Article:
Have you ever been flying out of a major urban area and looked down at the vast swath of commercial and industrial rooftops and wondered: “Why aren’t all of these covered with solar panels?” There are various reasons why some roofs don’t have solar; for example, some aren’t designed to hold an additional load, or they have too much other equipment on them or too much shading from other buildings. According to Andrew Cameron, Chief Operating Officer of Energy-Producing Retail Realty, Inc. (EPR2, read “EPR squared”), there is another major reason that accounts for many of the otherwise eligible rooftops: the value proposition of solar financing often does not appeal to owners of commercial property, especially on multi-tenant properties.
Standard models require the property owner or tenant to take out a loan to pay for installation, either in the form of a cash loan, Power Purchase Agreement, Solar Lease, or PACE financing. With multi-tenant properties, the owner doesn’t typically occupy the property or pay for its electricity use, so financing a large investment they don’t get a direct benefit from doesn’t usually make financial sense. Similarly, the tenants don’t own the property, so it’s difficult for them to make that large of an investment ($750,000 – $2,000,000) when they might only lease the property for 5 to 10 years.
Enter EPR2, with a new business model which was specifically designed to address the concerns of commercial property owners and tenants, by eliminating the schism between owners’ and tenants’ interests in regard to solar. EPR2 works with the owner to acquire the rights and an easement on the owner’s property, usually a rooftop or parking lot, so that they can make an investment in providing onsite solar production. Once they have the agreement, EPR2 works with the property owner to design a system that fits the individual property best. As the developer, EPR2 manages vendor selection, construction, and oversees the operation and maintenance of the system.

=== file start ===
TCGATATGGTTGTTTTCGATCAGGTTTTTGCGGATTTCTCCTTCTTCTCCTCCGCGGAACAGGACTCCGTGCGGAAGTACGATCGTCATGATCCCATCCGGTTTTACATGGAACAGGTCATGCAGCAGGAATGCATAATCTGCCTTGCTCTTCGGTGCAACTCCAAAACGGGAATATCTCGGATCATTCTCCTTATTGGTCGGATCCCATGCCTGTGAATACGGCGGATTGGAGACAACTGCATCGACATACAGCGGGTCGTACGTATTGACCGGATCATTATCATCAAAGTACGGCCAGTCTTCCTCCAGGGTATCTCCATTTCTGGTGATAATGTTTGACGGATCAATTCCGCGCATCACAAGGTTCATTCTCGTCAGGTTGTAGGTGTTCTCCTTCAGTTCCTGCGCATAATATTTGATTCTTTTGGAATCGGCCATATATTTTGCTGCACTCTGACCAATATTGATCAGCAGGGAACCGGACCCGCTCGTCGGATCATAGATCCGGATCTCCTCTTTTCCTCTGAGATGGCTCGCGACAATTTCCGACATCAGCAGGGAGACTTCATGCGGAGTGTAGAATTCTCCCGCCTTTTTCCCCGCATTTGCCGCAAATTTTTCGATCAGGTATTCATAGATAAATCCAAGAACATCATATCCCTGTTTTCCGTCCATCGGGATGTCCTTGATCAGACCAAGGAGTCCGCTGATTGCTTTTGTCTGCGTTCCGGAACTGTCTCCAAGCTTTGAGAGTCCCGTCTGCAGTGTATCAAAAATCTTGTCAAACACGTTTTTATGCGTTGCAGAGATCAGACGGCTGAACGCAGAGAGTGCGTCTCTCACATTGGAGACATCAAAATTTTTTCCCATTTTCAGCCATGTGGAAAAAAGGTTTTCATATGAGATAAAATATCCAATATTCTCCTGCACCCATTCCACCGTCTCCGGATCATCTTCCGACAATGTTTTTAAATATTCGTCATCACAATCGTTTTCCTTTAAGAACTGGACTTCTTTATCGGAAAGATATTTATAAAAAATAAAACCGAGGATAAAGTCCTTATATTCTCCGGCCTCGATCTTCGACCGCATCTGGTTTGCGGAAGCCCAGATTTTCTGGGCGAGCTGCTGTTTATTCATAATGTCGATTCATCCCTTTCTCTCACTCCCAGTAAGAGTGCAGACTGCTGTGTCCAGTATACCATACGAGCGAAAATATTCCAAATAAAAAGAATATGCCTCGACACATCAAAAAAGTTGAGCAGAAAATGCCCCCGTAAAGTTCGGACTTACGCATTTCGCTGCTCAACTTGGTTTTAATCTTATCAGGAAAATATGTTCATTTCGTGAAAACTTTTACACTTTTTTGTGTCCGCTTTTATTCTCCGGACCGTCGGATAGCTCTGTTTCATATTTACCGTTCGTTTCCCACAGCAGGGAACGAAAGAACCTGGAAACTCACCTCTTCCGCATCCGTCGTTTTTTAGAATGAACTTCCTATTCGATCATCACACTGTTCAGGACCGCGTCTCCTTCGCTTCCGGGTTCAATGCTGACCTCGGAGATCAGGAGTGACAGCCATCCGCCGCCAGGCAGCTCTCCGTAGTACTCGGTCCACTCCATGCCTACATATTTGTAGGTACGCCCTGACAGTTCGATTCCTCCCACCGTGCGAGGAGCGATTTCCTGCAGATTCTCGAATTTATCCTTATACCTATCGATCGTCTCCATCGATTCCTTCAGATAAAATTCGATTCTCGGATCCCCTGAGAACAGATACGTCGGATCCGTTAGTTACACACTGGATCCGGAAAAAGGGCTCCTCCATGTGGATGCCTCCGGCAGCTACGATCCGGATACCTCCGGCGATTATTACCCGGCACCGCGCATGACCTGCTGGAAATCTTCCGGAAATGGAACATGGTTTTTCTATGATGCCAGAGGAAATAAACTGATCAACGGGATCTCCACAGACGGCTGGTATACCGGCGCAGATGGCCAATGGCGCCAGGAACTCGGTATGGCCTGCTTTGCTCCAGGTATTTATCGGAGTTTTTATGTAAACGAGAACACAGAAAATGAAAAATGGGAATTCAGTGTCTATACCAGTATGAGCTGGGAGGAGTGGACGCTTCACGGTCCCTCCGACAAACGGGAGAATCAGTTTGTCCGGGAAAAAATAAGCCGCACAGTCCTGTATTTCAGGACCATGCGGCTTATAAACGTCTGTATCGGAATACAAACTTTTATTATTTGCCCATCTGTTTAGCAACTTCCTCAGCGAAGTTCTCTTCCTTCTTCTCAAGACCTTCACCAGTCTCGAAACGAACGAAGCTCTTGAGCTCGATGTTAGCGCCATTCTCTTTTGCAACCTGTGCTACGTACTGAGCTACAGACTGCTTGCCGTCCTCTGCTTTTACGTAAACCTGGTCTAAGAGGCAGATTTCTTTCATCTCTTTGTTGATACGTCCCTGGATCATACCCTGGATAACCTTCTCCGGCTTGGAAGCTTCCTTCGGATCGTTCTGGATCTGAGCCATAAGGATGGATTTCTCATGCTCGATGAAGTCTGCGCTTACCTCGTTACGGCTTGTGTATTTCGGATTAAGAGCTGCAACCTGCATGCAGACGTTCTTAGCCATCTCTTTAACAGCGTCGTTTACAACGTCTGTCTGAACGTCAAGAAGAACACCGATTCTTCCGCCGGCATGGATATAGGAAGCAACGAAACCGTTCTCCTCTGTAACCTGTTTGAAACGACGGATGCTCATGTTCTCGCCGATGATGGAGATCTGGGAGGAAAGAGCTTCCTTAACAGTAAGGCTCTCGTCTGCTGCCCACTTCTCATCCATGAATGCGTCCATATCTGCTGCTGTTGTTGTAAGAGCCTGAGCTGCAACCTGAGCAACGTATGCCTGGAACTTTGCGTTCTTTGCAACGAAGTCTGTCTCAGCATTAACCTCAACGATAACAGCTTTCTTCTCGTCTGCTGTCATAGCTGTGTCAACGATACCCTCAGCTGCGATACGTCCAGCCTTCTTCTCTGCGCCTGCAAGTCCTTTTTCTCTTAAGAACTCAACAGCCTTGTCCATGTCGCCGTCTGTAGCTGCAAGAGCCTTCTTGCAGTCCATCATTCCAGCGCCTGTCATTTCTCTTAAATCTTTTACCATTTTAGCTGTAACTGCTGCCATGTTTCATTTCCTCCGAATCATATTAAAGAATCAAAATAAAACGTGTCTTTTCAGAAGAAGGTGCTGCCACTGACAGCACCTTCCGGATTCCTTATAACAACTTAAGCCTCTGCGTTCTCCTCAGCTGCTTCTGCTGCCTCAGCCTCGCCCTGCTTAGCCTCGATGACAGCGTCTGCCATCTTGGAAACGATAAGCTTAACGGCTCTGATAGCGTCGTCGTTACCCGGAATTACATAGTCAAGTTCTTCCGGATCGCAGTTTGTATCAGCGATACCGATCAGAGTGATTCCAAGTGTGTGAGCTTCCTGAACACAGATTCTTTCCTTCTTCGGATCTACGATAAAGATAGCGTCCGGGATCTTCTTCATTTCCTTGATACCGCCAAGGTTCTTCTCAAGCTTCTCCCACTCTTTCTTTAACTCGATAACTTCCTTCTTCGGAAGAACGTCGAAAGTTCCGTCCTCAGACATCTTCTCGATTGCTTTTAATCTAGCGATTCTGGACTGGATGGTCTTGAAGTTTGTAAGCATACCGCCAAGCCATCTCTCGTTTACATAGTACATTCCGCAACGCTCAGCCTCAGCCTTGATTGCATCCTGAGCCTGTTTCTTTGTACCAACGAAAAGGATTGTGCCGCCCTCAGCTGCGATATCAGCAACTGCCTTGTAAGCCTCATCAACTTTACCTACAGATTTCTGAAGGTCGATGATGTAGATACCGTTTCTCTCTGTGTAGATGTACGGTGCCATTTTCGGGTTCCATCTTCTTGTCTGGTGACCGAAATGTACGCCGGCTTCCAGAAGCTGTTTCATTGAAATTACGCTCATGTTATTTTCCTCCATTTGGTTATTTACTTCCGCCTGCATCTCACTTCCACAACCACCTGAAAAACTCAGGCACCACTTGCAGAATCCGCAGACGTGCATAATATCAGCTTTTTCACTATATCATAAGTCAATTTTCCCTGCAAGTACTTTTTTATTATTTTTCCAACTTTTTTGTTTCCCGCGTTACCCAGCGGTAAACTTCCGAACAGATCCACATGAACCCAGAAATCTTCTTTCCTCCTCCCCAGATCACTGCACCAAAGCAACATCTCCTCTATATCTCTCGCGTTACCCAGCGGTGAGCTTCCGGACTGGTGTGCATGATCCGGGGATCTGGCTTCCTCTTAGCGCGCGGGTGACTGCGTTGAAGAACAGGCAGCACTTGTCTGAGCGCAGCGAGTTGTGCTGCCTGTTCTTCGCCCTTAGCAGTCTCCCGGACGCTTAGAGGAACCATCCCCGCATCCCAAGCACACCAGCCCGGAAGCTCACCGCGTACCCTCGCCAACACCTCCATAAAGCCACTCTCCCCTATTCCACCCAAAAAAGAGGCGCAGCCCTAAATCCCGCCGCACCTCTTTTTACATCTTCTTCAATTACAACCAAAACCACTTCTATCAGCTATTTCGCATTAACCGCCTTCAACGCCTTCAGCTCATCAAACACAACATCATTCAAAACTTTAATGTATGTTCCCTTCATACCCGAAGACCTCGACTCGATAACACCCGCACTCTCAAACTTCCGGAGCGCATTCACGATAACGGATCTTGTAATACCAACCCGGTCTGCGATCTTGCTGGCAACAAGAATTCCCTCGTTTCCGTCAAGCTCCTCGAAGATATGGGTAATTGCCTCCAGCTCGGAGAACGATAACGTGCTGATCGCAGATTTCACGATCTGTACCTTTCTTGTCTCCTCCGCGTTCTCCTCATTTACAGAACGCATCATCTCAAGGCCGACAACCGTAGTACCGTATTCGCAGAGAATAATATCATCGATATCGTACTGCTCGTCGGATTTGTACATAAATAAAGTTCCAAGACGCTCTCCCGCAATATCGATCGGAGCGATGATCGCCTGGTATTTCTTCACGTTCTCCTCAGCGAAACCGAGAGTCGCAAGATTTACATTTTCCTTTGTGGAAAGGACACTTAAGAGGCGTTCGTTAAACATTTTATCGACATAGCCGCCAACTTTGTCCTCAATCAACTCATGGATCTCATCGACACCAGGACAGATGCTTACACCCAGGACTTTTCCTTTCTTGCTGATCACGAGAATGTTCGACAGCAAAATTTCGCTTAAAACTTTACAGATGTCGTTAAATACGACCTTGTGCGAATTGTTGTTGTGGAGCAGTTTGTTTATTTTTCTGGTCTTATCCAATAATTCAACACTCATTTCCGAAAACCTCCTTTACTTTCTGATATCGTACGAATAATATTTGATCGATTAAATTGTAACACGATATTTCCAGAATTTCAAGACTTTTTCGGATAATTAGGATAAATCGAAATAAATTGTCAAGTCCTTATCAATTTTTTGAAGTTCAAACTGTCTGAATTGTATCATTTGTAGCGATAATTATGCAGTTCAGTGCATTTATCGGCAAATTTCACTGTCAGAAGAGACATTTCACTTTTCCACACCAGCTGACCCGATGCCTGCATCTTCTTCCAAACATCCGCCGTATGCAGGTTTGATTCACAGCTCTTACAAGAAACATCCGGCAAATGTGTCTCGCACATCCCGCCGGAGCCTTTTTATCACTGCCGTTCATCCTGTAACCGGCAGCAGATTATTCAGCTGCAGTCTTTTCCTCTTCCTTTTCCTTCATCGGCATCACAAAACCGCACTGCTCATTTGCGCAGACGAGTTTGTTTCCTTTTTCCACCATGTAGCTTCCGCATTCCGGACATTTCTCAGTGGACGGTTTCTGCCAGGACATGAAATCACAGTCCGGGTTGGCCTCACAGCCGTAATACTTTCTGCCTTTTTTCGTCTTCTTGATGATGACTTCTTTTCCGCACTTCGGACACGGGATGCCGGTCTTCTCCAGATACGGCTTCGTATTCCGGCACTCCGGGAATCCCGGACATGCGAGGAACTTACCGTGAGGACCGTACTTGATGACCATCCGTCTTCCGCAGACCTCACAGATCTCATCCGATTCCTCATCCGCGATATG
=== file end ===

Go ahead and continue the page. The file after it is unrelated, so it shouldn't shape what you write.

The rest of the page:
EPR2 makes a return on their investment by providing the access to the solar at a minimum savings of 10% on their current electricity bills, with actual savings sometimes as high as 30%. In the case of a multi-tenant building with the tenants using the power, tenants have access to the solar at a lower cost, and the owner receives percentage rent from EPR2 for the solar production. Cameron says that “the best part of our approach is that owners are able to increase the property’s cash flow without any associated expenses on day one, necessarily increasing the property value.” Many landlords view solar with reduced-cost energy to be a major differentiating factor to prospective tenants, and a helpful tool in tenant retention.
Can this work in the real world? Yes. EPR2 has partnered with Basin Street Properties (BSP), one of the largest property owners in Sonoma County, to initially develop three solar projects at three different properties, located in Petaluma, Santa Rosa, and Sacramento. Two of the three projects are covered parking lots and one of those—the Marina Crossing apartment complex, near the Petaluma Sheraton—is already under construction. This is a 270-kilowatt project with about 750 solar panels. When it is completed, it will provide approximately 50% of the development’s energy use.
Blake Riva, President at BSP said: “Solar produces local, clean electricity, which decreases our impact on the climate and environment. We are proponents of achieving energy efficiency and environmental benefits, but also wanted to make sure that the project made sense from an economic perspective.”
Riva says that the apartment complex in Petaluma will be open starting December 1st. He is excited by the project because it provides the benefits of shaded parking, and cleaner, cheaper electricity to their tenants, while increasing the overall value of the property. He said that EPR2 has been an excellent partner to work with and BSP will definitely continue to pursue these kinds of projects that benefit the environment and the bottom line.
Cameron says that there is a lot of opportunity in Sonoma County. He thinks that there is potential to develop between $200 to $250 million worth of new, commercial solar assets here. He estimates that, statewide, around 6 billion square feet of commercial real estate is currently appropriate for this kind of development.
When asked about the potential for over-production of energy during the middle of the day due California’s surge in solar production and the lack of storage to capture surplus energy, he responded that these commercial properties are mostly using power in the middle of the day during peak production.
He also explained that their approach can be used to support the development of a variety of renewable energy technologies, from solar to storage, biogas, or electric vehicle charging. If there is a market for the technology, their platform could be applied to develop it.
If EPR2 has found the right way to unlock the rapid deployment of solar on large commercial buildings, this has the potential to reshape energy markets by shifting some large loads away from the utilities and toward local generation. Their partnership with Basin Street Properties suggests that things may be trending their way.
Barry Vesser leads the Business for Clean Energy program for the Center for Climate Protection.
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